Pension tension: What to expect if your retirement
plan is terminated
It's bad enough working for a financially troubled
company, but if you're a retiree or about to become one, you have
an added concern: the fate of your retirement benefits.
Depending on how your company's been handling its
finances and what type of retirement plan you have, you could end
up with a lot less than you counted on.
Participants in 401(k) plans normally don't have much
to worry about -- unless the company shells out stock instead of
cash for its contribution.
Remember Enron? Its match to workers' 401(k)s was
company stock; employees watched the value of their retirement accounts
plummet with the stock's price in the wake of alleged misdeeds by
the energy company's executives.
Making matters worse, the workers couldn't do anything
to protect their pension positions: Enron froze their 401(k) plans,
preventing them from selling the company stock that had accumulated.
periods, during which plan participants aren't allowed to make
account changes, aren't illegal, but in the wake of several corporate
scandals, a new federal rule was instituted to give employees more
notice of upcoming account-hold actions.
Even if your employer goes under or the plan's third-party
administrator files for bankruptcy, your 401(k) funds are still
there. But, like the Enron workers, you could see your account's
value drastically reduced.
Old-fashioned pensions can be
a bigger problem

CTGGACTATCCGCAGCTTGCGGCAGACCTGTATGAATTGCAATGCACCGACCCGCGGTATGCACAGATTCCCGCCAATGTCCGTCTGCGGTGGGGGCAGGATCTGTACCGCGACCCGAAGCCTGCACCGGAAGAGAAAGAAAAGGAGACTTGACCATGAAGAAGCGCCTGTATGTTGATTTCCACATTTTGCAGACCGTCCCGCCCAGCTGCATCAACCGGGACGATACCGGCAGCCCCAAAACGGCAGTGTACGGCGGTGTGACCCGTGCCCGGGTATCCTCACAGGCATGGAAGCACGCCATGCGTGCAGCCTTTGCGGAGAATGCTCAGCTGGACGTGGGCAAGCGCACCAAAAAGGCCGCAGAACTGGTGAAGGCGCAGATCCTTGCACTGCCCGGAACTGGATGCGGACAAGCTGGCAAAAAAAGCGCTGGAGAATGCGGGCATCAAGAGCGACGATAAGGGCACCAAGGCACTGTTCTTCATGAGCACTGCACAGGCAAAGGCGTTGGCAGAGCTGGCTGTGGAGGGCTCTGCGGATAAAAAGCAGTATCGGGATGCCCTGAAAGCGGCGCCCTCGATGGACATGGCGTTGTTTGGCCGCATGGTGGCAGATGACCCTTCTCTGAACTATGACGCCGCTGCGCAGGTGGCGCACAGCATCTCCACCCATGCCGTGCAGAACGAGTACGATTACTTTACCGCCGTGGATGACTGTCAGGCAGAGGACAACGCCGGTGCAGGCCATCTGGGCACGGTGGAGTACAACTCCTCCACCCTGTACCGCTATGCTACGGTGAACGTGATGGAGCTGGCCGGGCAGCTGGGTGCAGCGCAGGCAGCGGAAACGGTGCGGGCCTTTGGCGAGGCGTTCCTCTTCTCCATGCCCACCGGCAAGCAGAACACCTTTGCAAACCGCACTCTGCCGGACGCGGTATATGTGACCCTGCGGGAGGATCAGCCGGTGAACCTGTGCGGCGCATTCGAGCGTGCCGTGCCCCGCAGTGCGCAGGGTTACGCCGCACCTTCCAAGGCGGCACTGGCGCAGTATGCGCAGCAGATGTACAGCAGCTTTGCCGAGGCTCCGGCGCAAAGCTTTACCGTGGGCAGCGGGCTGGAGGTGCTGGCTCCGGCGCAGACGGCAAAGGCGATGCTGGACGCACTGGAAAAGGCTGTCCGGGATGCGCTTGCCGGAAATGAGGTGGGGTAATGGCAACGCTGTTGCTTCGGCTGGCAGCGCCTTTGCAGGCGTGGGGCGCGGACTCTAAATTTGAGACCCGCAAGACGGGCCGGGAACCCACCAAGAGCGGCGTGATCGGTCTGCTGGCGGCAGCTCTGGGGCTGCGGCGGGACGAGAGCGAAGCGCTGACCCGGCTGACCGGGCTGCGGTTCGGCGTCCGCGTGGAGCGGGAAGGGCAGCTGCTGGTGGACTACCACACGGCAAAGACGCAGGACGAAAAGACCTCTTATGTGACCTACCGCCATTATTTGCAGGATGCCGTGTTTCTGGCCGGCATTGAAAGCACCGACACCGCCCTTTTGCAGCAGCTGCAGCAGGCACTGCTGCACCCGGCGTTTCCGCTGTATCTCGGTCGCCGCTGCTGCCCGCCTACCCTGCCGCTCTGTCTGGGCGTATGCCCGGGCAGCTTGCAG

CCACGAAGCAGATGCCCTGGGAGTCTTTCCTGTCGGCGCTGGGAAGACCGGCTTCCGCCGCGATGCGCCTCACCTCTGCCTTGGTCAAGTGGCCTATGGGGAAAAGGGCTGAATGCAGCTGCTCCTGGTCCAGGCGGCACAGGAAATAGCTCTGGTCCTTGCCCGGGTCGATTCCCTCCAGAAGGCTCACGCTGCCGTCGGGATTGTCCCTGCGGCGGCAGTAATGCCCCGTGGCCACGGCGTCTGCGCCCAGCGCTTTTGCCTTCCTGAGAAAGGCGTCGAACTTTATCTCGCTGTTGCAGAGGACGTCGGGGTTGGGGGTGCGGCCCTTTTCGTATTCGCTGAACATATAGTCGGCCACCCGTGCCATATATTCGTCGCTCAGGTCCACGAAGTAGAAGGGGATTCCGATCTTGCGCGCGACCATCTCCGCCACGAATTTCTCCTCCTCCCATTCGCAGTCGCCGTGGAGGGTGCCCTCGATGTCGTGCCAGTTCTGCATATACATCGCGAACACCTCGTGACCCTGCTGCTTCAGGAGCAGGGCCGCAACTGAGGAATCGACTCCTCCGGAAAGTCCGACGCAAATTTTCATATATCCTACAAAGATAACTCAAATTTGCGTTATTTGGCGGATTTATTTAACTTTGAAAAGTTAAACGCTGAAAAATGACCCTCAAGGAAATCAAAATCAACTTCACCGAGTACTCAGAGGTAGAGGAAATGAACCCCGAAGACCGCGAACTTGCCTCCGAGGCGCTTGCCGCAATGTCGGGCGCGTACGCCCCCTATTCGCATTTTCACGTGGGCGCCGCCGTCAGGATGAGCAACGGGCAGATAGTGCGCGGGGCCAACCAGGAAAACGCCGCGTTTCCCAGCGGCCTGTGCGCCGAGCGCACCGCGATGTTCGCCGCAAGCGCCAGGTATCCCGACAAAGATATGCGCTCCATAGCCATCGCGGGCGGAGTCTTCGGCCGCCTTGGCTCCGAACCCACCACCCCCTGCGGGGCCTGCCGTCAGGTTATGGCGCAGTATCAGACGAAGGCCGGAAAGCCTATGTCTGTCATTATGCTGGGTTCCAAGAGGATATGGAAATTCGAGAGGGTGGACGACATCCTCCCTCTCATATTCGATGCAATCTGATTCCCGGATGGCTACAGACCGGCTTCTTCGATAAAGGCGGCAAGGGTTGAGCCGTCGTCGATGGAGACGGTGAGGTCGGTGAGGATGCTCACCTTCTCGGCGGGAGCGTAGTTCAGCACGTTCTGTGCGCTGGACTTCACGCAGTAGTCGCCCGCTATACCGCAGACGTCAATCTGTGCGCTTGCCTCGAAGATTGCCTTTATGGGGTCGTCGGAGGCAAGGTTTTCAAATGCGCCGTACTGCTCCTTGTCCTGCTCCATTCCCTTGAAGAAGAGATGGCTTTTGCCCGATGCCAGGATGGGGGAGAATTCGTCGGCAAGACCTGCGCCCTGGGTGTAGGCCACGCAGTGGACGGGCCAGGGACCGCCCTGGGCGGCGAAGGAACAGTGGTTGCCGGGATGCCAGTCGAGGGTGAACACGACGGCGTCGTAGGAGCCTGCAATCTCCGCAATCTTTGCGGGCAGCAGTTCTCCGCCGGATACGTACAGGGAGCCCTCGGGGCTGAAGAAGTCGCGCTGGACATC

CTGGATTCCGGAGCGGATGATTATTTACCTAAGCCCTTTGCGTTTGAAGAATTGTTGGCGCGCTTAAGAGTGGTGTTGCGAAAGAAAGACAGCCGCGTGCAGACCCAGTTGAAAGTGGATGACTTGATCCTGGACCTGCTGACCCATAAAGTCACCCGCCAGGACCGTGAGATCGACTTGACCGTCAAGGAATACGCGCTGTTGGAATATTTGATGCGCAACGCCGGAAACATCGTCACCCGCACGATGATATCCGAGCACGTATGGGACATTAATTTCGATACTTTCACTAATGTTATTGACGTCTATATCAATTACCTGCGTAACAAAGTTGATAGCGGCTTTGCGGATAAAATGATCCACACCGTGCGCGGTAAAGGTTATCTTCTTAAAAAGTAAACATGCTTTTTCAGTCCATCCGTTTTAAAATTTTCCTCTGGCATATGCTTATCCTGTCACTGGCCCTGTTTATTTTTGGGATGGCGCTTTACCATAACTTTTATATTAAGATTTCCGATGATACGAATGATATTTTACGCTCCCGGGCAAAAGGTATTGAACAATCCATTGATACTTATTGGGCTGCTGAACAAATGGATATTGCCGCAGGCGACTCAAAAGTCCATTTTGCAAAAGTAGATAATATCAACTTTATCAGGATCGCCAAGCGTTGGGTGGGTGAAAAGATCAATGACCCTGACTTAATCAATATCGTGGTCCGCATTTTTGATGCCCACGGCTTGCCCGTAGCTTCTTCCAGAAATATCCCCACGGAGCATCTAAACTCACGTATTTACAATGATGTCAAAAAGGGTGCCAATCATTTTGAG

It's another story, however, if you have an old-fashioned company
pension. Also known as a defined benefit plan, the company alone
contributes to the account and you're paid a specific monthly benefit
"In most situations, the plan does get terminated
as part of the bankruptcy reorganization," says Tammy Shelton,
principal at Mellon's Human Resources & Investor Solutions in
This was the case when United Airlines announced that
in order to survive bankruptcy it planned to end its four employee
pension plans. Terminating them, according to the airline, would
save the company $4.1 billion over five years.
There are two ways an employer can discontinue a pension
plan: a standard or a distress termination.
In a standard termination, the plan has enough money
to honor its obligations to retirees. So if you're vested in your
company's pension, you'll receive your promised benefits from what
you're owed at that point. The company, however, will not contribute
any further to your pension. Employees who aren't fully vested in
the pension plan get partial relief; their percentage of vesting
is based on the number of years at the company.
Under a distress termination, the employer must show
it is under severe financial distress and that continuing to fund
the pension plan would deal a fatal blow to the business. In this
case, administration of the plan is taken over by the federal Pension
Benefits Guaranty Corporation.
Beyond distress or standard terminations initiated
by the employer, plans also can be shut down by the PBGC if the
agency determines that is the only way to protect plan participants.
Such terminations are rare, but they do happen. For
example, if a corporate pension plan can't meet its current obligations
and is unable to pay the monthly sums owed each retiree, then the
PBGC could step in.
Federal pension guarantees
In essence, the PBGC insures pensions much the way the Federal Deposit
Insurance Corporation insures your bank account. Currently the PBGC
says it pays retirement benefits to 459,000 retirees in the 3,287
pension plans it administers.
A company pays PBGC yearly insurance premiums, set
by Congress -- currently $19 per worker. The PBGC invests the premiums
in stocks and bonds, much as you would for your own 401(k), or as
a company would invest for its corporate pension plan. But your
plan is insured by PBGC even if your employer fails to pay the premiums.